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Test Your Skills on an Early 18th Century Document


It's time for another skill challenge!

Try to read the document below and then see if you can answer the questions. 

The answers will be posted Friday, September 20, 2019.

Thomas Lovell
click to enlarge

1. What type of document is this?

2. Where would you find this document?

3. Without worrying about months or days, what year was Thomas Lovell born?

4. Where was Thomas Lovell born (take a creative stab at this)?

5. What year did he live in Salem?

6. Whose house did he live in?

7. How long did he live in that house?

8. What was near the house and who owned it?

9. Thomas Lovell is describing a memory/fact that occuried how many years ago?

For an extra challenge, take a stab at transcribing the document.


Have fun! The answers will be released next Friday, September 20, 2019.



Marian Pierre-Louis is a genealogy professional who specializes in educational outreach through webinars, internet broadcasts and video. Her areas of expertise include house history research, southern New England research and solving brick walls. Marian is the Online Education Producer for Legacy Family Tree Webinars where she produces online genealogy education classes. Once a month you'll find her as the evening host of Legacy Family Tree Webinars. Check out her webinars in the Legacy library.





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I am so glad you posted this! The entire conversation today in education about whether or not to teach cursive astounds me! If people can't write in cursive, how will they read cursive; and even with the knowledge of reading and writing cursive, we struggle with yesterday's styles. However, we have a better start at reading history's written records with the background of being familiar with cursive. Sad to think of so many historical document illiterates in the future who will have to depend on someone else transcribing for them. Talk about censorship...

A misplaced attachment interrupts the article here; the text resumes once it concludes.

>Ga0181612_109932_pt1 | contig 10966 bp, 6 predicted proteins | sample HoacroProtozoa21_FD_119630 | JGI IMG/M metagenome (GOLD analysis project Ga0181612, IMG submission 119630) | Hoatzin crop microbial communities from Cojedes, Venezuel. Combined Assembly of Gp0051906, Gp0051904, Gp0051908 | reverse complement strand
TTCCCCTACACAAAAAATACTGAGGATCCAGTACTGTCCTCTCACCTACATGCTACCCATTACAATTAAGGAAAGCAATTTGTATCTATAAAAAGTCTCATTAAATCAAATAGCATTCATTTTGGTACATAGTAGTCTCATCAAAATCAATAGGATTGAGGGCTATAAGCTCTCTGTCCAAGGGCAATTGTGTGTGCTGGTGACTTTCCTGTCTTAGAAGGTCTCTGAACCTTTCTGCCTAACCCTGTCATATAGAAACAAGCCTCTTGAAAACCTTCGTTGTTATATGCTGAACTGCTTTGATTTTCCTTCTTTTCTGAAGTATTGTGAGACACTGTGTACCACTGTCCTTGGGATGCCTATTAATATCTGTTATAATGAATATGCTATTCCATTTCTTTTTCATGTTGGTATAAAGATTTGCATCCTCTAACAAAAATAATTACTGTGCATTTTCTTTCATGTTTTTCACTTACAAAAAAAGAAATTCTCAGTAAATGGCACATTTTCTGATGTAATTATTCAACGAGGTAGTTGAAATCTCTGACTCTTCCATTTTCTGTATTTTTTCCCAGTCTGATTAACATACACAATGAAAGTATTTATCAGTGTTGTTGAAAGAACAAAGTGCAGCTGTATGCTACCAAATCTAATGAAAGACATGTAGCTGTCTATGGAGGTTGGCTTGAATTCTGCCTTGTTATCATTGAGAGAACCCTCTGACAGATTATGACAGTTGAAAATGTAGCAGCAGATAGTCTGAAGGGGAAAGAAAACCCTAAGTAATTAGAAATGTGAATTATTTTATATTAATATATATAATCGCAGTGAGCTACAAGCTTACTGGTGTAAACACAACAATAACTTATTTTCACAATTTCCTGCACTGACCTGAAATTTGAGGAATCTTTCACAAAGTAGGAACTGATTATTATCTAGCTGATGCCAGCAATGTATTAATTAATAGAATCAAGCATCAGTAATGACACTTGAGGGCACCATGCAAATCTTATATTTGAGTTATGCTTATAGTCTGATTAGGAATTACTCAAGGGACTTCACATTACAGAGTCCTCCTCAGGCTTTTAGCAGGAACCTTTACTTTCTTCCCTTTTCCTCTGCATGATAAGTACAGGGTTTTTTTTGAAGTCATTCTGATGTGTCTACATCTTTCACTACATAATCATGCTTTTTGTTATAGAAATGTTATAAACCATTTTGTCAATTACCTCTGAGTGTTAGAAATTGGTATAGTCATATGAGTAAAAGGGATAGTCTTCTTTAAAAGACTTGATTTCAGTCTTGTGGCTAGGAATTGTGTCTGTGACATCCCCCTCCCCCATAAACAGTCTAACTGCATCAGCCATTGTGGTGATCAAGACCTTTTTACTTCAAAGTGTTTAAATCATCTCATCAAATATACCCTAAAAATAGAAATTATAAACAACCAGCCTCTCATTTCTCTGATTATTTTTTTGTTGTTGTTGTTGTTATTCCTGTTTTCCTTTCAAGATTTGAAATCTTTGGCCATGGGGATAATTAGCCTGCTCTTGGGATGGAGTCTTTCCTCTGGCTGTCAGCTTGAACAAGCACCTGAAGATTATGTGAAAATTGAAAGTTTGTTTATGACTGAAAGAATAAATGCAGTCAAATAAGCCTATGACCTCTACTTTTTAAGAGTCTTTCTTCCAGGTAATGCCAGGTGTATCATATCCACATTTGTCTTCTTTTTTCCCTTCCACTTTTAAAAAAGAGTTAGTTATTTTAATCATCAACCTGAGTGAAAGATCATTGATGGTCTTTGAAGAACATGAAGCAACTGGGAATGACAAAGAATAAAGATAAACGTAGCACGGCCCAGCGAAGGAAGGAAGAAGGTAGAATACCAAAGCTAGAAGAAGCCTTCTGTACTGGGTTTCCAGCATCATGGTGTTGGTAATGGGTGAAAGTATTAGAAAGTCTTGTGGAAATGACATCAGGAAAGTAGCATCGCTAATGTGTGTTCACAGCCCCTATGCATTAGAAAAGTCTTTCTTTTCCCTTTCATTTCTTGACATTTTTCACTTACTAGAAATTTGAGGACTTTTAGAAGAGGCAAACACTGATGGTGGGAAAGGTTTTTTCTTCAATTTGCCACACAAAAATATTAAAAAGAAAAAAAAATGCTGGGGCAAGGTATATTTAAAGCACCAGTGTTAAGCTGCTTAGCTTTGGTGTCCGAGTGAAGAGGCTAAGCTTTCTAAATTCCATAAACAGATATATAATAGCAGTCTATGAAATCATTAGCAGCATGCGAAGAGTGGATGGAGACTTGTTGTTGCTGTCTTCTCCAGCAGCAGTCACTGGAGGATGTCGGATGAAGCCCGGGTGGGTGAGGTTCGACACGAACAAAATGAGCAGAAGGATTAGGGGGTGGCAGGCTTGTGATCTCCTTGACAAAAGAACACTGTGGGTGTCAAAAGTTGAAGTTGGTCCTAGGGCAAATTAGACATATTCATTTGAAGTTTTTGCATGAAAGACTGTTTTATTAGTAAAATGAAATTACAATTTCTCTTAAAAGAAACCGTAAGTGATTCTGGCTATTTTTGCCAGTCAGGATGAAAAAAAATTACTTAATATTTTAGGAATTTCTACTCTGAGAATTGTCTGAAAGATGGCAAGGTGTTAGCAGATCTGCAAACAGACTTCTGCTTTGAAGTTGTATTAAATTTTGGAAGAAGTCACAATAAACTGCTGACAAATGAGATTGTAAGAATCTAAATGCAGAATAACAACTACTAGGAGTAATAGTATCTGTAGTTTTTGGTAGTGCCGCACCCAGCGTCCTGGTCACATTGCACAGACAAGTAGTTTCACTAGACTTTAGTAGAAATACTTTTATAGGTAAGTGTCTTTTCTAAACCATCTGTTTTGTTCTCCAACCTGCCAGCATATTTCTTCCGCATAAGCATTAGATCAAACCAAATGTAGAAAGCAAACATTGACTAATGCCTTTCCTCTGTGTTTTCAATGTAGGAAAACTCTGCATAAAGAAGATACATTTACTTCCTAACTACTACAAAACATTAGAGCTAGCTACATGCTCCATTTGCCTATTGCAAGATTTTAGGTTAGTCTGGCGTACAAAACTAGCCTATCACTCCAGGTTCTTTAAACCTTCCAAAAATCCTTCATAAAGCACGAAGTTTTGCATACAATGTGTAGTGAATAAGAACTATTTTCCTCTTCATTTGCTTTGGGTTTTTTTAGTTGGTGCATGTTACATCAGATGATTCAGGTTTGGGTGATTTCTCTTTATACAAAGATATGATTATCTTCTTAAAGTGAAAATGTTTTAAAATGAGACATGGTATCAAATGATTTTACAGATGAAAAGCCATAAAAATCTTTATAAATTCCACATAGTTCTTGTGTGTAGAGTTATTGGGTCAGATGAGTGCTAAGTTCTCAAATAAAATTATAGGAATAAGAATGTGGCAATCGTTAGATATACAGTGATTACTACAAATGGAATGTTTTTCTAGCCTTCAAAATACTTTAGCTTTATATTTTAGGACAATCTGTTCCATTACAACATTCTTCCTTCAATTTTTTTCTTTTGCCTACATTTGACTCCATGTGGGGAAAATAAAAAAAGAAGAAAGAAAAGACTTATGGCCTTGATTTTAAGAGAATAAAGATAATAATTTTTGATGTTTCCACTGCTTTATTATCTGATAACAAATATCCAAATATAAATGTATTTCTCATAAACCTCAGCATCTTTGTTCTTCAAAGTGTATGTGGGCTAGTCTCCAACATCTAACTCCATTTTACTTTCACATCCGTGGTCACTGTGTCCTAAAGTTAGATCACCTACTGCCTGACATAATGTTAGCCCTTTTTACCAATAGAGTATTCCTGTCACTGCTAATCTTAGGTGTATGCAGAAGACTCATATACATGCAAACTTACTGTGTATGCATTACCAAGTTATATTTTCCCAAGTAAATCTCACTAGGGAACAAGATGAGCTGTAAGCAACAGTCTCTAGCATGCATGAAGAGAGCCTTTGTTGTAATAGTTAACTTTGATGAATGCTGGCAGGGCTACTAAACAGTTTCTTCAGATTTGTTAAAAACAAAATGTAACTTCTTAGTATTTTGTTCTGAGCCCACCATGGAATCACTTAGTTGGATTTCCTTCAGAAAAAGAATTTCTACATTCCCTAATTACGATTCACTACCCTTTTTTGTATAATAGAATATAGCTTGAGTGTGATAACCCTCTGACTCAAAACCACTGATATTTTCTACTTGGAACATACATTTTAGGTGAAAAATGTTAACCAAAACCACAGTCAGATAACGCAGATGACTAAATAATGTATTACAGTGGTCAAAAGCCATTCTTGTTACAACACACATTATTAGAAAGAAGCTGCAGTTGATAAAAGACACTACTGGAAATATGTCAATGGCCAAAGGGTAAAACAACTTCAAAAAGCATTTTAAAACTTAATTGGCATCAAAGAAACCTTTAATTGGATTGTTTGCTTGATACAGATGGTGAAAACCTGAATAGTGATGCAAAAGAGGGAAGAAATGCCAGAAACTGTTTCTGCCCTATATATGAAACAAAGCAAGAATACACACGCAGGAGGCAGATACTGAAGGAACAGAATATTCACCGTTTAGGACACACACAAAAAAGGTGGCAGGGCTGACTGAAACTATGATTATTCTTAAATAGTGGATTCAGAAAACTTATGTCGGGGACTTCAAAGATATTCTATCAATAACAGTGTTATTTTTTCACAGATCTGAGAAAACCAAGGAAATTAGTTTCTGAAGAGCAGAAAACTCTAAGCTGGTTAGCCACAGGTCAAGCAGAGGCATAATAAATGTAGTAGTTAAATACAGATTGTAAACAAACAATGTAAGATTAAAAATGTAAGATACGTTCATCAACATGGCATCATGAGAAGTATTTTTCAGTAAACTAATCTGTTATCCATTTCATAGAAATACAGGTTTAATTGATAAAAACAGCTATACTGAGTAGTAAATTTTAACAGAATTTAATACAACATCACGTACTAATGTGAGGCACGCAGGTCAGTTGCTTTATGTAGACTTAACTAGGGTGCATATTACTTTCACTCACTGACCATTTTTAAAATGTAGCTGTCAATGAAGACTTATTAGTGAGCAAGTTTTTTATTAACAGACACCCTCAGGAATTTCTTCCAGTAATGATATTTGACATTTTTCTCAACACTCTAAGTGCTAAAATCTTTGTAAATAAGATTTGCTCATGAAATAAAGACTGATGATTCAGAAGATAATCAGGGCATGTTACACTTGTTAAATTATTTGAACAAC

I love it! More please.

Awaiting answers.

Even if you are fluent in modern day cursive writing, you may have trouble with this document because there exists some old character styles that are no longer used. One is the letter 'd'. Examples can be found as the first letter in the second word of this document and another example shows at the end of "New England". Another troublemaker is the double s. It was often written to appear as "fs" although close examination of that first character will show that it is not an 'f', but a vertically elongated "s". For an 's', the top and bottom loops are on opposite sides of the vertical staff whereas both loops are on the same side for an "f". Examples are found in the words, Essex and Massachusetts. The writer was not sure about the spelling of Massachusetts and left out one character near the end of that word.

Returning to the 2nd word of this passage, it is "deposition".

The very proper term, anno Domini, preceded the written date. We do not often see that these days, instead we find its initials, AD, which refers to "in the year of the Lord" meaning that the date falls in the Christian era.

Although knowing a few small fragments of early written style, I have great difficulty reading this passage.

This is exactly why cursive should be taught in schools. I can read documents written hundreds of years ago and this will be lost if children can't read and write in cursive.

If you want your kids to read cursive, write your will in cursive and tell them what you have done. Only those who can read cursive will be able to interpret and execute the will.

The deposition of Thomas Lovell being in his 87th year of (age)
Recorded Aprill [sec] 8, 1707 now of Ipswich
I, this deponent, does testify in anno Domini one thousand six hundred & forty I was an inhabitant of Towne Salem in ye coun(ty) of Essex in ye province of Massachusetts Bay in New England in which I lived about seven years & for about 3 years I had my aboad [abode] in ye house of Mr. William Bacon
that he bought of Capt. Traske & was neer [sec] ye first Corn Mill that of said Traske did .......

I didn't think this was that hard. I've had a much harder time with other documents from the same time period... Then again, perhaps I didn't find that difficult because I read a lot of these.

If you want a real challenge try reading a French or ::shudder:: German handwritten document of the same period.


The intent behind the skill challenges is to get people to think about the documents they are encountering. The focus is not on the handwriting but if that proves to be practice for someone that's an added bonus.

If this document was easy for you then you must be a fairly advanced researcher. That's wonderful! Everyone is at a different stage but we are all on the same journey to find our ancestors.


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